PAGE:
"They may not be inclined to purchase
more of our commodities, despite them
despite them being cheaper due to the
depreciated TT currency.
"Since we will now be paying more for
imports, our international trade accounts
are likely to deteriorate."
In the medium term, Arjoon said, if the
depreciation worsens, some companies
might be forced to downsize operations
significantly or close down, deepening the
He also foresees reductions in savings
"To meet the higher cost of US dollars,
both firms and consumers will tap into
their savings and save less in the future,
since much of their buying habits involve
importing," he said.
Kelvin Mahabir, CEO of National Flour Mills
(NFM) says the company has set its sights on
Cuban and other Latin American markets to
boost its foreign exchange earnings.
"The Cuban market has been of interest to
us for some time," he said during a media con-
ference yesterday at the NFM s head office,
Wrightson Road, Port-of-Spain, following a
tour of the plant by Cuban Ambassador to T&T
He said Cuba is the first of the Spanish speak-
ing markets NFM will enter this year but there
are others to follow.
In recent months the company has been
affected by worsening foreign exchange situation
and has had extreme difficulty in obtaining US
currency to purchase raw materials.
As a result, NFM is accelerating its export
drive to include new market penetration, as well
development of new products to satisfy regional
In a statement ahead of yesterday s tour, NFM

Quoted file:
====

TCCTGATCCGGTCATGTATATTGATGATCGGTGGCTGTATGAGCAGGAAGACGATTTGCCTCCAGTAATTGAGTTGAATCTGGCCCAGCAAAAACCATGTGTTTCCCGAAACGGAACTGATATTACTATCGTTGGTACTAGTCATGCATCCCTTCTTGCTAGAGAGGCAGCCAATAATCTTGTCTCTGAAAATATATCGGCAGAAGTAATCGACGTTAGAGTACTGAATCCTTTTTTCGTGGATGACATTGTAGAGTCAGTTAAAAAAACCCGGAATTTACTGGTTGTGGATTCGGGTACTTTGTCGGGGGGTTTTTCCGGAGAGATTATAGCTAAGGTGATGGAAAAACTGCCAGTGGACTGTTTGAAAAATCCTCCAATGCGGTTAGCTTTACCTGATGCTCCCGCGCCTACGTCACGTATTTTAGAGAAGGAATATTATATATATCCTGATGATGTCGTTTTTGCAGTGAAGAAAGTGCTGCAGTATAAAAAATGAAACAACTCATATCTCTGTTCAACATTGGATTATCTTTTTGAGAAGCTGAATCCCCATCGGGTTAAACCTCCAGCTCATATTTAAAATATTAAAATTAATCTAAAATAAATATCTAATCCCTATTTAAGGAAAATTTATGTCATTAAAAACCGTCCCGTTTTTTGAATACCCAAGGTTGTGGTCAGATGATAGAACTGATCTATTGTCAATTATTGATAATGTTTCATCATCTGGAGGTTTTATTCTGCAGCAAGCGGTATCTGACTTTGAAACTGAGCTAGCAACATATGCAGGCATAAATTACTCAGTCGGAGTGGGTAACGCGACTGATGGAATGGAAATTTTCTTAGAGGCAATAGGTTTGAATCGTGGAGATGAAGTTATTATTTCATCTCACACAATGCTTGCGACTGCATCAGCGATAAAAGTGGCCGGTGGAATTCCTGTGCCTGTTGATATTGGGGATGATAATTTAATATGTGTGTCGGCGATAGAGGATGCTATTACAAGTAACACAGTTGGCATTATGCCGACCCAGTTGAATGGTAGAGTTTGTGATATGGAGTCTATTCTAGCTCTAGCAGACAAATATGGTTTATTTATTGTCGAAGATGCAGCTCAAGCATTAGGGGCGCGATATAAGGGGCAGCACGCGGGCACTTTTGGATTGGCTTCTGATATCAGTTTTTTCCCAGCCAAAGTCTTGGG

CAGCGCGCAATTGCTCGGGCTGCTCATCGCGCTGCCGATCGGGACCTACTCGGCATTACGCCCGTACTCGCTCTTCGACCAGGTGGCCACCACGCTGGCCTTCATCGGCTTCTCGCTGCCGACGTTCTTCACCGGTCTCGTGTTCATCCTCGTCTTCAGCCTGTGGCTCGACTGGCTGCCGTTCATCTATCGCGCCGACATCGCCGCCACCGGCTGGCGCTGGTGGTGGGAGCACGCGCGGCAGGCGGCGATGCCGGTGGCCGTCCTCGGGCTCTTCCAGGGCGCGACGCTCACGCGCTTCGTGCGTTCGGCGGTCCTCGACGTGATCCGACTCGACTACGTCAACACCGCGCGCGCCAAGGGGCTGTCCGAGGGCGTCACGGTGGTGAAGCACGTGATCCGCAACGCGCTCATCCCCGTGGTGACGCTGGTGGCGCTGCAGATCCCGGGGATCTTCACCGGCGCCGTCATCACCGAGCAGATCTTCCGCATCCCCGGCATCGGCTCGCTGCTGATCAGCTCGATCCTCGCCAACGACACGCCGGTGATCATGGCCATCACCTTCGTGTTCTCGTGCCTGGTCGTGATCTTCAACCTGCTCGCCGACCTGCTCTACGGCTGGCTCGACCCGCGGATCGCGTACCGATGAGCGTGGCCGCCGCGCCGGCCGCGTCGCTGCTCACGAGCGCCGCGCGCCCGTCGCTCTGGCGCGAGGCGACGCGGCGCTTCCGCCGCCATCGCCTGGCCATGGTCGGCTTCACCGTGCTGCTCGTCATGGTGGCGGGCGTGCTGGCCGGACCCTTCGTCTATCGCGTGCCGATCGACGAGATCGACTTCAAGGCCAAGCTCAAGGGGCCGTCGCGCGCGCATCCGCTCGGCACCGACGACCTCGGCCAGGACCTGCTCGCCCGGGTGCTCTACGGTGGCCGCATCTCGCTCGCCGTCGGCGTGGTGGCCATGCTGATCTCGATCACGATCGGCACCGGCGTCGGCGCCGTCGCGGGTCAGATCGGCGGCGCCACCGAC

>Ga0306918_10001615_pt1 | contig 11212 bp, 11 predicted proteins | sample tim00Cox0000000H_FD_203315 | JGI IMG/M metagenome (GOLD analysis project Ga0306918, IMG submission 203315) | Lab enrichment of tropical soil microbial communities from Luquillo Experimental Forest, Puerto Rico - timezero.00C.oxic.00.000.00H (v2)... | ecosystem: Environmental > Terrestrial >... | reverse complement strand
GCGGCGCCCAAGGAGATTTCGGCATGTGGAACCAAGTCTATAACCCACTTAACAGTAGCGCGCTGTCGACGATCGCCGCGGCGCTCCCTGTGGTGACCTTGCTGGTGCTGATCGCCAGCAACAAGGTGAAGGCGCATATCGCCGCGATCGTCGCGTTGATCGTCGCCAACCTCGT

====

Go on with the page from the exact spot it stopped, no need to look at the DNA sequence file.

said by 2017 it plans to increase export sales as
a percentage of total sales to 20 per cent---up
from the 2015 position of 12 per cent.
The company also plans to grow its existing
markets in Jamaica, Barbados, Guyana, Antigua,
Suriname, Grenada, St Vincent, St Kitts and St
Lucia, while entering new markets in Cuba,
Dominican Republic, Panama and Haiti.
NFM said specific branding will allow the
company to make entry at appropriate price
points into Spanish-speaking countries like Cuba
where there appears to be many opportunities
for products such as flour and feed for farmed
fish and for pets.
"NFM will explore partnership opportunities
with Cuban companies in the tourism industry
such as hotels as well as with Government agen-
cies and tilapia farms. NFM will also explore
opportunities to import raw materials from Cuba
such as rice bran. NFM will be visiting Cuba
in the next month to pursue the avenues iden-
tified and agreed and to meet with relevant par-
ties to enable business partnering," the company
NFM chairman Michael Bazie said since most
of the company s raw material purchases are
paid for in US dollars, there is need to "engage
in this thrust of market penetration regionally
to begin to address that imbalance."
Vazquez said Cuban officials will hold talks
with NFM to develop a specific agenda, deter-
mine what the company can sell to Cuba and
explore other ventures.
He said a T&T Manufacturers Association
(TTMA) delegation is going to Cuba next week
to explore opportunities in that country.
"There are opportunities in different sectors
for companies wishing to invest in Cuba," said
As forex situation worsens, economist warns of...
Mills (NFM) CEO
right, how flour
of the NFM plant
With them is
Dr Arjoon's comments came
against the backgroup of the
worsening the foreign currency
situation, with Western Union
this week announcing that it is
limiting transactions to US$200
a customer per day. The current
exchange rate is TT$6.40 to
US$1. Arjoon said a depreciated
TT dollar will make it more
expensive to purchase US dollars
to import foreign commodities.
Royal Dutch Shell likely to sell T&T assets